Salzburg’s striking Building Academy stands as a contemporary ode to Austria’s longstanding ability to wow us with her architecture and design. From the medieval fare of Salzburg’s Old Town, to the work of Viennese revolutionaries, Otto Wagner and Adolf Loos, the Salzburg Building Academy is internationally recognised for its innovative use and manipulation of fluid concrete in architecture, a fitting momento to Austria's design and architectural legacy.
As designed by MOA architects, the striking entrance lobby of the Salzburg Building Academy (Bauakademie) provides a space that has an open, sharing atmosphere, one which aligns itself well with the foyer’s primary purpose as a cultural centre and school lobby, full of presentations, cinema screenings, school classes and rehearsals.
First seen through a large pane of panelled glass that opens the entire lobby up into view, the combination of the gently angled roof and clever directional lighting provide a smooth transition between the building’s internal and external form, an idea of fluidity and continuity continues once you step inside.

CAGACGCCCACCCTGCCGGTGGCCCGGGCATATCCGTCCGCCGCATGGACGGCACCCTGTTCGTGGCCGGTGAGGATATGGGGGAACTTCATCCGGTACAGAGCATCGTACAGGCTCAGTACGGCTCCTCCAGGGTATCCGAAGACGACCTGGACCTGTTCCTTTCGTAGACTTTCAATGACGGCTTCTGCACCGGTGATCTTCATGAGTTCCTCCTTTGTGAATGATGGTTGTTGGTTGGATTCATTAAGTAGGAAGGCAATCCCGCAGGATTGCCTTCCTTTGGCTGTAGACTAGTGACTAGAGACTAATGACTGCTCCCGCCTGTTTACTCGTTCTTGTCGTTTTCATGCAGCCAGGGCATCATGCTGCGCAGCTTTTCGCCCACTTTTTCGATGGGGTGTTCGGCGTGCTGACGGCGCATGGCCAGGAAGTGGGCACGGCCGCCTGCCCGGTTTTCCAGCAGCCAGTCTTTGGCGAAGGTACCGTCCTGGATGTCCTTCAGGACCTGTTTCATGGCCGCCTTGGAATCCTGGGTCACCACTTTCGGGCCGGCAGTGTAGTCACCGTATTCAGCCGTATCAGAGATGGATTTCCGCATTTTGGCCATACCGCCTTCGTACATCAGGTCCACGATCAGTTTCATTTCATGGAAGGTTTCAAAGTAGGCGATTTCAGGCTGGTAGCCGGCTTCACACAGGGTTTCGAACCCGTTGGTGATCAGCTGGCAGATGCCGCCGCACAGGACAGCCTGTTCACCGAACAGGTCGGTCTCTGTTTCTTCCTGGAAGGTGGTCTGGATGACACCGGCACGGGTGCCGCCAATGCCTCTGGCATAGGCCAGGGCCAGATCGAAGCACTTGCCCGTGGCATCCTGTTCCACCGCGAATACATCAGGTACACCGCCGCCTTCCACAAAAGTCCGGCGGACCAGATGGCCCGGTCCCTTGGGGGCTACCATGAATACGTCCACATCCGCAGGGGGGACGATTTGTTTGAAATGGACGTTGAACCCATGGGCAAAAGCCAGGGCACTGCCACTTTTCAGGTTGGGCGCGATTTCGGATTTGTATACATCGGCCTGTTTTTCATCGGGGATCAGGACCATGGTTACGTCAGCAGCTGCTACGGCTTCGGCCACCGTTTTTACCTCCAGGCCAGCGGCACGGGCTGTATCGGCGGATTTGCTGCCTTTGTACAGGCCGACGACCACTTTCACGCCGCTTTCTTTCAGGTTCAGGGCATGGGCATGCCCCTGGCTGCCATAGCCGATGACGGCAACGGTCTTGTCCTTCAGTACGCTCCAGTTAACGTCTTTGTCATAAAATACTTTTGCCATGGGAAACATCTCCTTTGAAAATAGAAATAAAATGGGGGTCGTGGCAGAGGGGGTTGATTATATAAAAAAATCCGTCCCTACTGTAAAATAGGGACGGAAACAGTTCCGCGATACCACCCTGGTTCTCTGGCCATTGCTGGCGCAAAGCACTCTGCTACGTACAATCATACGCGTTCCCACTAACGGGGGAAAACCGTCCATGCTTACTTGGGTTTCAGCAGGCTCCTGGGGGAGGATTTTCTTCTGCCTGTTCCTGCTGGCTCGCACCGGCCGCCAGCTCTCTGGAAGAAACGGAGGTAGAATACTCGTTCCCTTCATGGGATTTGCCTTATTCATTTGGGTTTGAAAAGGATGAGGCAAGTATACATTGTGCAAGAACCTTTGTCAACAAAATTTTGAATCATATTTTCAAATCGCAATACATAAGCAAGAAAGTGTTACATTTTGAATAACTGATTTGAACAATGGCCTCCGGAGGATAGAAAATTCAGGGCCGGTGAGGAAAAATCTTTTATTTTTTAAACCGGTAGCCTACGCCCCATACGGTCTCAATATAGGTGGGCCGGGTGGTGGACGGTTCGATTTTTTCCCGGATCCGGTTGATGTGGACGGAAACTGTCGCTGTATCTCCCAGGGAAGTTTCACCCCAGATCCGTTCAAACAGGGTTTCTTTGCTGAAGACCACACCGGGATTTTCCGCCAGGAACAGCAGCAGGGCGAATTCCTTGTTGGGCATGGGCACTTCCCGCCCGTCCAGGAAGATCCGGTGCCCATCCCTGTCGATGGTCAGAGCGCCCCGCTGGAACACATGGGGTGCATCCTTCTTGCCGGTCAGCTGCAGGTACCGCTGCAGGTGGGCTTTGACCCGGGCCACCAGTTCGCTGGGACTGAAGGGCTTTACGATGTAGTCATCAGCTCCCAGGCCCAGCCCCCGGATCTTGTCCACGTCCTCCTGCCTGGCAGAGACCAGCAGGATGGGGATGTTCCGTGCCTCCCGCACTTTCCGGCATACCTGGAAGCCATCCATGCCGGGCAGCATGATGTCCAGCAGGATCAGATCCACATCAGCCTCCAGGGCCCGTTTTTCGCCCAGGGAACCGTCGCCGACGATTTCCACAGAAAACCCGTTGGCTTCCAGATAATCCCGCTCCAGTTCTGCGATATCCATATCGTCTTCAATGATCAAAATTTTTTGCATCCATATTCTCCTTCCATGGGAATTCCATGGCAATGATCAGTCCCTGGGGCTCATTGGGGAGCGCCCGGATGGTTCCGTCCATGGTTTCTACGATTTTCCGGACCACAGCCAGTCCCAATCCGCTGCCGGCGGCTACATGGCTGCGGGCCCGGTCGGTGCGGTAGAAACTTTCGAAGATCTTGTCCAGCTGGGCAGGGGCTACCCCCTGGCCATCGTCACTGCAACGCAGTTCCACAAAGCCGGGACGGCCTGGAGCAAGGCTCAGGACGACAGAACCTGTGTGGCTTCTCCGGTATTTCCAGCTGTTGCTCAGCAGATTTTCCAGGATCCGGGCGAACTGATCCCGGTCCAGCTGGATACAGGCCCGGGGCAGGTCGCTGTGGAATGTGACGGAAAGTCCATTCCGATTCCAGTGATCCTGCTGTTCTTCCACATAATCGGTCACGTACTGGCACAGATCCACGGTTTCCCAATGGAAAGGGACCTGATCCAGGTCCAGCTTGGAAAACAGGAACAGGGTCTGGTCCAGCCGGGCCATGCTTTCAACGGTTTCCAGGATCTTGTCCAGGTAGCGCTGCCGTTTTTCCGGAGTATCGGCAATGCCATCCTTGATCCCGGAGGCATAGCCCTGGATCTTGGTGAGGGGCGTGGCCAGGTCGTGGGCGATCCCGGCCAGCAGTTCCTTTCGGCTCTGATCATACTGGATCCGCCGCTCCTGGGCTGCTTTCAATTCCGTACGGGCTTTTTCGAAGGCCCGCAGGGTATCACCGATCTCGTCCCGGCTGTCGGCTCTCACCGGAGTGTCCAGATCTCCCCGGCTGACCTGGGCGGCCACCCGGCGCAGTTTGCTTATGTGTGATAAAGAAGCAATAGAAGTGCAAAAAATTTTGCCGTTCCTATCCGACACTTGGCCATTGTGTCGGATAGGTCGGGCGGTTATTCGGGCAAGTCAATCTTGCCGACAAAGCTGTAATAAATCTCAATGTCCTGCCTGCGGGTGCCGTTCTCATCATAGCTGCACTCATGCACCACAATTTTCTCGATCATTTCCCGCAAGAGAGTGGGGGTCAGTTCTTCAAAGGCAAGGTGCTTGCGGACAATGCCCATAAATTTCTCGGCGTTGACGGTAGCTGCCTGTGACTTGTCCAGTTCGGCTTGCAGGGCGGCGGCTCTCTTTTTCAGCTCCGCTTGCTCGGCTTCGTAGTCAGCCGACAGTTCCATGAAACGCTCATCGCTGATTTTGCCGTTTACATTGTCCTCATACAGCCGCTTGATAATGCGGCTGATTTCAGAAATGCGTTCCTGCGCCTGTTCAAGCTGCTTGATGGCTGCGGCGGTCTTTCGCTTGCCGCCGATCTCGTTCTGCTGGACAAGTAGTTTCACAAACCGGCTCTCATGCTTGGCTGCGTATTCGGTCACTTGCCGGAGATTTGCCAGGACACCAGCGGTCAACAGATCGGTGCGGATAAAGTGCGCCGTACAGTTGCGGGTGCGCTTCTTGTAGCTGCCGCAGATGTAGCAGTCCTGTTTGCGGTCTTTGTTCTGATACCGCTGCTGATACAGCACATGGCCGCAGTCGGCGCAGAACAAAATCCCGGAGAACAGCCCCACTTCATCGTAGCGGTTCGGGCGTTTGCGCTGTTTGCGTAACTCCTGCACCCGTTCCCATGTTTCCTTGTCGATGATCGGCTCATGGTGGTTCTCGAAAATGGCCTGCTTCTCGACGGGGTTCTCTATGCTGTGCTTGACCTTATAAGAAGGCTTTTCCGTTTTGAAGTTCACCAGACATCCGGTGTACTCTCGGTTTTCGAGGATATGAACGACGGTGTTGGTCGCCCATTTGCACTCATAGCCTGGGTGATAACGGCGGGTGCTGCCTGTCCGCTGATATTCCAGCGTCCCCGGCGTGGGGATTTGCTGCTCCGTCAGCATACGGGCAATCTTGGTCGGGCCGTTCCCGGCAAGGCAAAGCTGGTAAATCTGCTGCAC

Large concrete pillars morph into a viscous internal roof, creating a fluid structure whose aesthetics plays with the idea of an urban jungle-cum-fauna from another world. The huge, curved viscous shapes are formed from exposed concrete, a material that can be difficult to work with on such a scale, and which demanded soma to do thorough testing through 1:1 mock ups, before any mixers could ever be turned on.
Enhanced by directed lighting, the finely triangulated geometric surface of the internal roof’s concrete structure makes way for a distinctive play with light and shadow, a delicate effect that was achieved by testing an array of different milling techniques.
The roof’s subtle angular designs and geometric motions also allude to not only the Building Academy’s advanced competencies and teaching focuses, but also reflect the structure’s ability to merge with the wider building’s geometry as a whole, seamlessly blending striking design while maintaining its own architectural presence.
For a truly arty Salzburg stay, stay in one of the city’s architecture gems and head over to Arthotel Blaue Gans, indulging yourself in some art and foodie finery in Salzburg’s oldest coaching inn (and just around the corner from Mozart’s old haunt, too). For more architecture, art and design in Salzburg, peek in our Travel Journal at the Salzburg Modern Art Walk, the Salzburg Festival, read up on design and architecture at Arthotel Blaue Gans itself and, for more architecture itself, check out Lisbon’s MAAT, Fendi in Rome, a Swiss bathhouse of luxe design, Zaha Hadid’s Cilento Seascape and Messner Mountain Musuem and an art legend’s galleried masterpiece in Zurich.
Images © MOA